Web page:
Weeping Lovegrass

Weeping Lovegrass Plant Information

Weeping Lovegrass grows in the following 32 states:

Arizona, Colorado, Georgia, Illinois, Kansas, Kentucky, Maryland, Mississippi, New Mexico, North Carolina, Oklahoma, Pennsylvania, South Carolina, Utah, Oregon, West Virginia, Alabama, Arkansas, California, Delaware, Florida, Hawaii, Louisiana, Massachusetts, Missouri, New Jersey, New York, Ohio, Tennessee, Texas, Virginia, Washington

It is native to southern Africa. It is an introduced species on other continents.Eragrostis curvula is a species of grass known by the common name weeping lovegrass. Other common names include Boer lovegrass, curved lovegrass, Catalina lovegrass, and African lovegrass.

Eragrostis curvula is usually a long-lived perennial grass, but it is sometimes an annual plant. It is variable in appearance, and there are many different natural and cultivated forms.
In general, it forms tufts of stems up to 1.9 metres (6.2ft) tall. The tufts may reach a diameter of 38 centimetres (1.25ft).
The grass grows from a thick root network. Plants have been noted to have roots penetrating over 4 metres (13ft) deep in the soil and 3 metres (9.8ft) laterally. The roots can grow 5 centimetres (2.0in) per day. The first root to grow into the soil from a seedling can send out up to 60 small rootlets per inch. The dense root system forms a sod.
The drooping leaves of the grass are up to 65 centimetres (2.13ft) long but just a few millimeters wide, and they may have rolled edges. The inflorescence is a panicle with branches lined with centimeter-long spikelets. Each spikelet may contain up to 15 flowers. One panicle may produce 1000 seeds. Cultivated plants may produce two crops of seed per year. The plant self-fertilizes or undergoes apomixis, without fertilization.
This grass is valuable as a forage for livestock in Africa, its native range. There are many ecotypes. Several of these ecotypes were collected and introduced in the United States as cultivars. The grass was first planted in the United States in Stillwater, Oklahoma, in 1935. It was good for livestock, and its massive root network made it a good plant for erosion control.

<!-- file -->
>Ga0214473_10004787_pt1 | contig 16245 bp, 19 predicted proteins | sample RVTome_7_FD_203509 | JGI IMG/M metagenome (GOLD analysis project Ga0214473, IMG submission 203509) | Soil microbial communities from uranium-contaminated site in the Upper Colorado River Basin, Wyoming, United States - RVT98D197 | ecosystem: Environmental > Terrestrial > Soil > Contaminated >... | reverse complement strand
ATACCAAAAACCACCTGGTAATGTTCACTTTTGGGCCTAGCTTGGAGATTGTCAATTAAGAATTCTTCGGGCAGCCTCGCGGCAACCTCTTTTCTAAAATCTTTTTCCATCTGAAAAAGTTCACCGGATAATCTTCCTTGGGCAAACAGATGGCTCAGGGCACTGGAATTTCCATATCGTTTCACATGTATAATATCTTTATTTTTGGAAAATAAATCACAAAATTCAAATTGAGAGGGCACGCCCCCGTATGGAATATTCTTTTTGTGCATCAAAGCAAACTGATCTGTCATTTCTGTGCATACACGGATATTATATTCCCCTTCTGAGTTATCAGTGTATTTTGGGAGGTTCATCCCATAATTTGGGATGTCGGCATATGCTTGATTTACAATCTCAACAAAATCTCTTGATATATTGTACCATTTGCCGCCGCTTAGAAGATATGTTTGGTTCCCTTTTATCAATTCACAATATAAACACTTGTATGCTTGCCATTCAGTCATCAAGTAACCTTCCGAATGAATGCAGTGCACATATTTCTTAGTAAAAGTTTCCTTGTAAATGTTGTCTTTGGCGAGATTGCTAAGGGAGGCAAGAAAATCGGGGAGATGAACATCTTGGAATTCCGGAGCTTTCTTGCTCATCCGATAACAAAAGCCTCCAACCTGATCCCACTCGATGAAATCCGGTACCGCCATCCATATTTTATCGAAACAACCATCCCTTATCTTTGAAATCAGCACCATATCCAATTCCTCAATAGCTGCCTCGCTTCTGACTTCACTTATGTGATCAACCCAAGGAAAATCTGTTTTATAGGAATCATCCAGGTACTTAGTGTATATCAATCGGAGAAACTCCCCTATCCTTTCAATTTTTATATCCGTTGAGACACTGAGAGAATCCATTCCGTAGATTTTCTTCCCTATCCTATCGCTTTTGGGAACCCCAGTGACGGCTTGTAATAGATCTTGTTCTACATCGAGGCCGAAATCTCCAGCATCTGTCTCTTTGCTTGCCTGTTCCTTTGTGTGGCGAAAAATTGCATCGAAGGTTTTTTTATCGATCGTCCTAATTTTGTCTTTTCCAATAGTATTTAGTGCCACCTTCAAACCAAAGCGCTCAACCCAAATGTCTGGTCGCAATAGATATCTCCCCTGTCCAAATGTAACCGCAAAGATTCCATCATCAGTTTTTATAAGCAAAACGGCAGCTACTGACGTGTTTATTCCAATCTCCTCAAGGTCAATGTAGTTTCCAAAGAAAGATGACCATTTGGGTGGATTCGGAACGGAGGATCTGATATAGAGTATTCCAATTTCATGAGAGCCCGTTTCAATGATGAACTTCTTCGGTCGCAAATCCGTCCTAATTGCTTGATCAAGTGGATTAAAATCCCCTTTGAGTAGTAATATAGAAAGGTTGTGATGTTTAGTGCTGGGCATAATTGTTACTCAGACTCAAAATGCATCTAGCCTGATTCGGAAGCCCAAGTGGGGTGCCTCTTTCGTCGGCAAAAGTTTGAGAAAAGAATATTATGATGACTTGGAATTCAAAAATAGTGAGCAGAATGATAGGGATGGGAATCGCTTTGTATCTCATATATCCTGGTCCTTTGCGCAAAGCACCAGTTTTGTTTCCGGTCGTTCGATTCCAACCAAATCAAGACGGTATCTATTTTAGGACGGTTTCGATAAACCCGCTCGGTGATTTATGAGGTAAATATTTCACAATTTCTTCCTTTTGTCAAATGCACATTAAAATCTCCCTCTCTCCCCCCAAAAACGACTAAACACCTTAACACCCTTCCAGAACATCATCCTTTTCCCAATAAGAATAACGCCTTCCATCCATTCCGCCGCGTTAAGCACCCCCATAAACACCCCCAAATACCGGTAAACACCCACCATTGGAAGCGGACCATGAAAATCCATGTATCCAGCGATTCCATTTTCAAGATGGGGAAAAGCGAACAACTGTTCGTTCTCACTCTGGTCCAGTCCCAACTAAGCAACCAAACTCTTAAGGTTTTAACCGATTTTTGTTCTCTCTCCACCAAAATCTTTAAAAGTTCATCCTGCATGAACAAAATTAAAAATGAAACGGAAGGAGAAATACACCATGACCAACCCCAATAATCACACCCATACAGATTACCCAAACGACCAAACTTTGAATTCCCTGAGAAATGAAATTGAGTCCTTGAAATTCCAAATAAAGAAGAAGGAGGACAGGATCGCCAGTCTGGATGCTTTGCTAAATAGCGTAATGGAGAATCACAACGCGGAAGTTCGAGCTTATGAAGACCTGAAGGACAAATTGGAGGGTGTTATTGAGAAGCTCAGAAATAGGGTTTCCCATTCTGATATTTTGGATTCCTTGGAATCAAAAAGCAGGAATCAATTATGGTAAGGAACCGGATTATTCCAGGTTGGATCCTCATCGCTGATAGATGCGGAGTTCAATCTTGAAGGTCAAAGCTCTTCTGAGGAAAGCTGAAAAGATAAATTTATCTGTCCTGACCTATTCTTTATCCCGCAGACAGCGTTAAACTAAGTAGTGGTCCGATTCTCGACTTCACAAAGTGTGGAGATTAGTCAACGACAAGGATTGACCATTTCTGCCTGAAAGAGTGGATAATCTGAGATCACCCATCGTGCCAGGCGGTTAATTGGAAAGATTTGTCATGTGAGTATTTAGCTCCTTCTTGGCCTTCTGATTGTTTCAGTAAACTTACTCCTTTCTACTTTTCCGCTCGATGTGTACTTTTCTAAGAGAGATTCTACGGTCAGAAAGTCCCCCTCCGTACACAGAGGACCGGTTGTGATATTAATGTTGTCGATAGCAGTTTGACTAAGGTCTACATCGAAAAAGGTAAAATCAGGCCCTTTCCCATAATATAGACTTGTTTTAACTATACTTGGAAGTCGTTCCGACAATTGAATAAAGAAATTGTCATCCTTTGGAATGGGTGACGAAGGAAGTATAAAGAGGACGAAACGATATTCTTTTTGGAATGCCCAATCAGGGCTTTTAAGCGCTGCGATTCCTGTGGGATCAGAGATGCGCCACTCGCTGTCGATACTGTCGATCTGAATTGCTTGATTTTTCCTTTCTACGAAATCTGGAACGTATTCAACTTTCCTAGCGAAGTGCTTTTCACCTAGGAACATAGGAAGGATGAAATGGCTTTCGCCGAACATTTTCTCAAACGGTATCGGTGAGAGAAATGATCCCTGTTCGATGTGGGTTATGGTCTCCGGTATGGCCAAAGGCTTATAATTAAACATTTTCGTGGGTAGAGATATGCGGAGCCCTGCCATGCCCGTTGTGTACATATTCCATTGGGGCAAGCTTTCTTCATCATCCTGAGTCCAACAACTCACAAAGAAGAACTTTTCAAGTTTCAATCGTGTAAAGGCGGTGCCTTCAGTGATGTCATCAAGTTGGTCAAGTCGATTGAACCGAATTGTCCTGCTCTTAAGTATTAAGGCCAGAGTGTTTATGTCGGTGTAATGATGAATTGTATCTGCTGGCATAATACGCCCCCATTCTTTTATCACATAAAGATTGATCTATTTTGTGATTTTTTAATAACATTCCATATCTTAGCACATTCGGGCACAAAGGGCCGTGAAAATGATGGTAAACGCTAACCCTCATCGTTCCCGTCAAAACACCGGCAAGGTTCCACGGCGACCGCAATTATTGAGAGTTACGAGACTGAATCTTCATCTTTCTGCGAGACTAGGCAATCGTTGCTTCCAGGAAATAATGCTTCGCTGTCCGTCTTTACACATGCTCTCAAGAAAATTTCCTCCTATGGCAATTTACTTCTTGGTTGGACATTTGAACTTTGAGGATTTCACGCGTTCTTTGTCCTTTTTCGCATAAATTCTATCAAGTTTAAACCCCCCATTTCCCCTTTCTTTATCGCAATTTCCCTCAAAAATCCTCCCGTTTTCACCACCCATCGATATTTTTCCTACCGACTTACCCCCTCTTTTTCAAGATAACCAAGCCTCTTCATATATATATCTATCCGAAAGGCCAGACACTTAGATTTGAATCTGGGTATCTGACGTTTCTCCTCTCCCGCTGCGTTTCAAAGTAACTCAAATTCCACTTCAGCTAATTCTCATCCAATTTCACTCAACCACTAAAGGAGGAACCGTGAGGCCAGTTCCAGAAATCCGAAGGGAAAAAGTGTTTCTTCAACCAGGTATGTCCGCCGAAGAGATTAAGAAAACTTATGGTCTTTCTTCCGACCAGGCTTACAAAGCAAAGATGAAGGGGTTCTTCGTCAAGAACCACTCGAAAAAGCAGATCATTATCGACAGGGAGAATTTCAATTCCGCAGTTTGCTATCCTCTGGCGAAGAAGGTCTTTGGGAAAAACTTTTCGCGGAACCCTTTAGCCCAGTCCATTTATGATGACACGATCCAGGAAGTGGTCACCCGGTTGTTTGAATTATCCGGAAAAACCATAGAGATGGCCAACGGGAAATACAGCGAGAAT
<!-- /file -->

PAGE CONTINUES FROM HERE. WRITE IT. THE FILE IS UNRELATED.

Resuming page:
It spread quickly as it was planted for ornamental purposes. It reached New York in the 1960s and in the 1970s and 80s it was planted alongside many highways such as the Long Island Expressway. Today it occurs as an invasive species in wild habitat from the southwestern United States to the East Coast. It can be found in woodlands, chaparral, prairie, grassland, and disturbed areas. It is tolerant of very acidic and very basic soils; it grows easily in mine spoils. This species may hybridize with other Eragrostis, such as Eragrostis caesia, E.lehmanniana, and E.planiculmis.
Cultivars of this grass include 'South African Robusta Blue', 'Witbank', 'Ermelo', 'Kromarrai', 'American Leafy', and 'Renner'. Cultivars may be selected for yield, palatability for livestock, and drought resistance. It is planted along waterways in Sri Lanka and mountainsides in Japan, and it is used for oversowing fields in Argentina. In the United States it is often planted alongside Korean lespedeza. It is planted as a nurse crop for sericea lespedeza, coastal panic grass, and switchgrass.
It is an invasive species in some regions, such as parts of the United States and Victoria and other Australian states. It is aggressive and can crowd out native plants. Its drought resistance helps it to survive in dry environments.
In Lesotho, this grass is used to make baskets, brooms, hats, ropes, and candles, and it is used for food, as a charm, and in funeral rituals.

More inforamtion about Weeping Lovegrass.